(Where Anderson applies his thumb hardest is with the bullet points in the “Soldiers and revolutionaries” section, which are practically parody. So be it, though…as we’ll soon see, what Anderson can do, I can do, too…)

Rather than use Anderson’s “soldiers” and “revolutionaries,” let’s honor the recent Fourth of July by describing the two sides as, respectively, “Tories” and “Patriots.”

Those with a predominantly Tory mindset:

  • accept the status quo
  • go along to get along
  • reliably defer to authority
  • do the work that someone else puts in front of them

Those with a predominantly Patriot mindset:

  • ask searching questions
  • challenge received assumptions
  • work independently when needed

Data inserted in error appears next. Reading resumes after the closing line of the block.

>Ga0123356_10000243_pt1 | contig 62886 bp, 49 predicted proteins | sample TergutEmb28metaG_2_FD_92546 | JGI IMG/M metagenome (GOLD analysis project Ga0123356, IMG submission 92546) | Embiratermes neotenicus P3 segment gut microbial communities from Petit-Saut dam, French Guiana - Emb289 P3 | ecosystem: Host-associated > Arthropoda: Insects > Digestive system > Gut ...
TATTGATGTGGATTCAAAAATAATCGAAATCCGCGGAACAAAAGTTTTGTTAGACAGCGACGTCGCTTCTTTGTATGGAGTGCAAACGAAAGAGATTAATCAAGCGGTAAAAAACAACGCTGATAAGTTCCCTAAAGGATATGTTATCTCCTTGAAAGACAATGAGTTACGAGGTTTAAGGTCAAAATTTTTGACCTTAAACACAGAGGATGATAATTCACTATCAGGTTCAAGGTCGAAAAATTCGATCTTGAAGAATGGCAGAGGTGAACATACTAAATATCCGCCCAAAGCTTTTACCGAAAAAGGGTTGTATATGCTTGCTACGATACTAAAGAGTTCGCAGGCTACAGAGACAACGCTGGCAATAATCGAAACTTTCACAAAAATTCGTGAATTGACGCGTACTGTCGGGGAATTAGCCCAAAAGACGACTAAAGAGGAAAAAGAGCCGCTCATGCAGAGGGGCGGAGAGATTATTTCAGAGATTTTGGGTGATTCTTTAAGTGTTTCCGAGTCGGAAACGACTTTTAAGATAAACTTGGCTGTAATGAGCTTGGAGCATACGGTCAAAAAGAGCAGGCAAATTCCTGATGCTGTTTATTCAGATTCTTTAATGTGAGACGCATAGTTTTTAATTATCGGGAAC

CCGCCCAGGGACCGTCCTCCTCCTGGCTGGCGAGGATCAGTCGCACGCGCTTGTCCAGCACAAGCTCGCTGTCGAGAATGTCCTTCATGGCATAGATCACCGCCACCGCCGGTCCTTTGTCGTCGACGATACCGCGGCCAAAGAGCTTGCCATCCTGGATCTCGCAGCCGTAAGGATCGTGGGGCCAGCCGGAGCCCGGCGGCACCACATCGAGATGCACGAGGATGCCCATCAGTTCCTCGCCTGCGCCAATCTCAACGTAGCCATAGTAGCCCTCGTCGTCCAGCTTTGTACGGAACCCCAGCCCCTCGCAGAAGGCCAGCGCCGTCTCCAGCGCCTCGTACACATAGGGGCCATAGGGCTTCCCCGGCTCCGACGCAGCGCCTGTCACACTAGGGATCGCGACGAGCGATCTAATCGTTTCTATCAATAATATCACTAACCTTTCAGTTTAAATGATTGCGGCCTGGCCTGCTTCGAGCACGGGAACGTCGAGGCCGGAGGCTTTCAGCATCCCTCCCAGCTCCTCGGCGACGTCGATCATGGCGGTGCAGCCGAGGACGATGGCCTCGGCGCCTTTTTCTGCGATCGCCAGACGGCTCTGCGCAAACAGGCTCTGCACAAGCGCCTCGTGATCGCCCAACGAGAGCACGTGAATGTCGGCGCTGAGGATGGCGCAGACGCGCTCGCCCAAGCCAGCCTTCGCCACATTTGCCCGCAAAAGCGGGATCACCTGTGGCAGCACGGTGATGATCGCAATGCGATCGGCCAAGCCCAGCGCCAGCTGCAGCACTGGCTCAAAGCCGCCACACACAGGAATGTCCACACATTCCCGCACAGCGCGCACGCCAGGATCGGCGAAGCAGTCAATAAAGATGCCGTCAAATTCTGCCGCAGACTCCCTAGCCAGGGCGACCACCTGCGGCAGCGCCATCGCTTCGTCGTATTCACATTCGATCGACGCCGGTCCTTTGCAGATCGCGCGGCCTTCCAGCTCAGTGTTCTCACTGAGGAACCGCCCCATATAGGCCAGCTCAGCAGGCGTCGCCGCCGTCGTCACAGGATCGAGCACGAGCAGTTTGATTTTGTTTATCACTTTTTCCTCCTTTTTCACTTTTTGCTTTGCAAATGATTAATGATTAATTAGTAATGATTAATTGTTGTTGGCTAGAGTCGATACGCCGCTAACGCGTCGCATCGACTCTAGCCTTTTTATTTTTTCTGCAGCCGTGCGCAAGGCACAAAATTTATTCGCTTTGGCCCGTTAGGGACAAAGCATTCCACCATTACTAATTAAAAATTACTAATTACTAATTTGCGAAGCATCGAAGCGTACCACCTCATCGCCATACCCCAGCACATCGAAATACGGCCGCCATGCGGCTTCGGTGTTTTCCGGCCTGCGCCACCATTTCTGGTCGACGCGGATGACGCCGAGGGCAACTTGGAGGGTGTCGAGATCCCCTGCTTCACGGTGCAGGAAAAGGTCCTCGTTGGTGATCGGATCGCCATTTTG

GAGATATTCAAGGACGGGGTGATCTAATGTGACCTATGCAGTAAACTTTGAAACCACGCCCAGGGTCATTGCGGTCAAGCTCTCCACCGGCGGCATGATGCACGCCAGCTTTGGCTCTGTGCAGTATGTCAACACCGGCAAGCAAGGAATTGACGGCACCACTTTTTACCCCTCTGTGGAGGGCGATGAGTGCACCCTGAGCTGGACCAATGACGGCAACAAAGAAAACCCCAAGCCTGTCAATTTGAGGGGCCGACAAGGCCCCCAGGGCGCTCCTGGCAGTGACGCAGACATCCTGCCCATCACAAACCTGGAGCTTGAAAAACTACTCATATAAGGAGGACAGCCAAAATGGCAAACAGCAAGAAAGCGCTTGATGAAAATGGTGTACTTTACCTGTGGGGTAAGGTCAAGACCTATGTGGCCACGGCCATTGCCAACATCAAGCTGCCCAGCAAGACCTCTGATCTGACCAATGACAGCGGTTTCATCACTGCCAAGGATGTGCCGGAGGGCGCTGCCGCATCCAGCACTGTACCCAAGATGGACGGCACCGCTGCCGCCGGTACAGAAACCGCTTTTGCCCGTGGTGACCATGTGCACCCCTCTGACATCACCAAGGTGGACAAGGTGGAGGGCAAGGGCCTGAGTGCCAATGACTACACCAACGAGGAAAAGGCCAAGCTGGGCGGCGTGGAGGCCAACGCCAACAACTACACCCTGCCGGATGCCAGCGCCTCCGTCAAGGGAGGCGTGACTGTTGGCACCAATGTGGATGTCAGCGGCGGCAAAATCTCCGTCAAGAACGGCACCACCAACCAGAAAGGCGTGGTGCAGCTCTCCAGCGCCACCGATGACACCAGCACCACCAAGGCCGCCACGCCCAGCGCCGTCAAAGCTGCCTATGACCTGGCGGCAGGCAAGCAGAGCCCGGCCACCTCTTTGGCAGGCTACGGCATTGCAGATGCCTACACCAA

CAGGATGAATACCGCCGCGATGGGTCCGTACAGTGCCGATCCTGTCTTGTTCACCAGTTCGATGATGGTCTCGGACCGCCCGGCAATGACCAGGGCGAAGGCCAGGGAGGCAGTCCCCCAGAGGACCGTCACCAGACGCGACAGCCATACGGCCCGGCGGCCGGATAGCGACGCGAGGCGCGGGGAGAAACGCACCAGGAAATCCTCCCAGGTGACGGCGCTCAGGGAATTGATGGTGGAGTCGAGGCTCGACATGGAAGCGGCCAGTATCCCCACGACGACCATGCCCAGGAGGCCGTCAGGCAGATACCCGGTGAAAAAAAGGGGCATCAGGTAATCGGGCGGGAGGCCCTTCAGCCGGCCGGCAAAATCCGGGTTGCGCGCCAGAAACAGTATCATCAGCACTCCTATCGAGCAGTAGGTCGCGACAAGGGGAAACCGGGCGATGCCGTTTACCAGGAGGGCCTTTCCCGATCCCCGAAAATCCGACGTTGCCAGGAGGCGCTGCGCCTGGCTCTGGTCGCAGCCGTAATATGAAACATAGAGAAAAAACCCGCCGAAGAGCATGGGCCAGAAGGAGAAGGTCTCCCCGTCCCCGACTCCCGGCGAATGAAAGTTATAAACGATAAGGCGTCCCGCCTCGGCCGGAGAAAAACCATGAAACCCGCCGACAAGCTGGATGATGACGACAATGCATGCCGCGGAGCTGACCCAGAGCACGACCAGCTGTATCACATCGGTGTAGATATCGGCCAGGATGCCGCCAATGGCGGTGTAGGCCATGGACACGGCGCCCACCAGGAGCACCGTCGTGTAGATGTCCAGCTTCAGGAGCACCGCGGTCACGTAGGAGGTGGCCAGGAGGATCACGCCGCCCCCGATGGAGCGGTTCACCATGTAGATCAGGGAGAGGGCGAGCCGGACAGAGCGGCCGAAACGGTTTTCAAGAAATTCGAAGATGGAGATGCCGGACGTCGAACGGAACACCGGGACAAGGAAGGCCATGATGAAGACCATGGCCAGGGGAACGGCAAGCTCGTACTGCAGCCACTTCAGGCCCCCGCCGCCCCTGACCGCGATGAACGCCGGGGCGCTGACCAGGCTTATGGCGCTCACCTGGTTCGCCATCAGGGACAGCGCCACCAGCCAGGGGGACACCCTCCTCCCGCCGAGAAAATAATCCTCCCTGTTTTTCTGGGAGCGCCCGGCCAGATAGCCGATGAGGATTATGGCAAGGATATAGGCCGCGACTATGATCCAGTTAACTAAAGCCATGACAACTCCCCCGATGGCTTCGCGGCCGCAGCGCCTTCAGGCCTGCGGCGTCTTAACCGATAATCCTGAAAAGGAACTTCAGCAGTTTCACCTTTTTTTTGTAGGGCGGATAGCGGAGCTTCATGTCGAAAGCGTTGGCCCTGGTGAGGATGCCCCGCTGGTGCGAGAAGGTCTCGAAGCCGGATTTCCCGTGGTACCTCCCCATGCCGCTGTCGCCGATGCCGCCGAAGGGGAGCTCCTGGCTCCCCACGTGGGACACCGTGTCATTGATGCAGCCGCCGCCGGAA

• build far-flung collegial relationships
  • try new things to meet new needs

To paraphrase Anderson, hardly any individual librarian can be characterized as either a pure Tory or a pure Patriot. But which mindset would you want characterizing your library in these days of transformational change?

As Anderson notes, “tightening budgets increasingly force us to choose between worthy programs and projects.” Publishers have steadily cut into library purchasing power for decades by raising their subscription rates far faster than the rate of inflation.

The traditional Tory passivity of all too many librarians–the Biedermann mentality that meekly accepts the status quo–serves students and faculty unusually poorly as we struggle with an unaffordable system of scholarly communication created by publishers for publishers.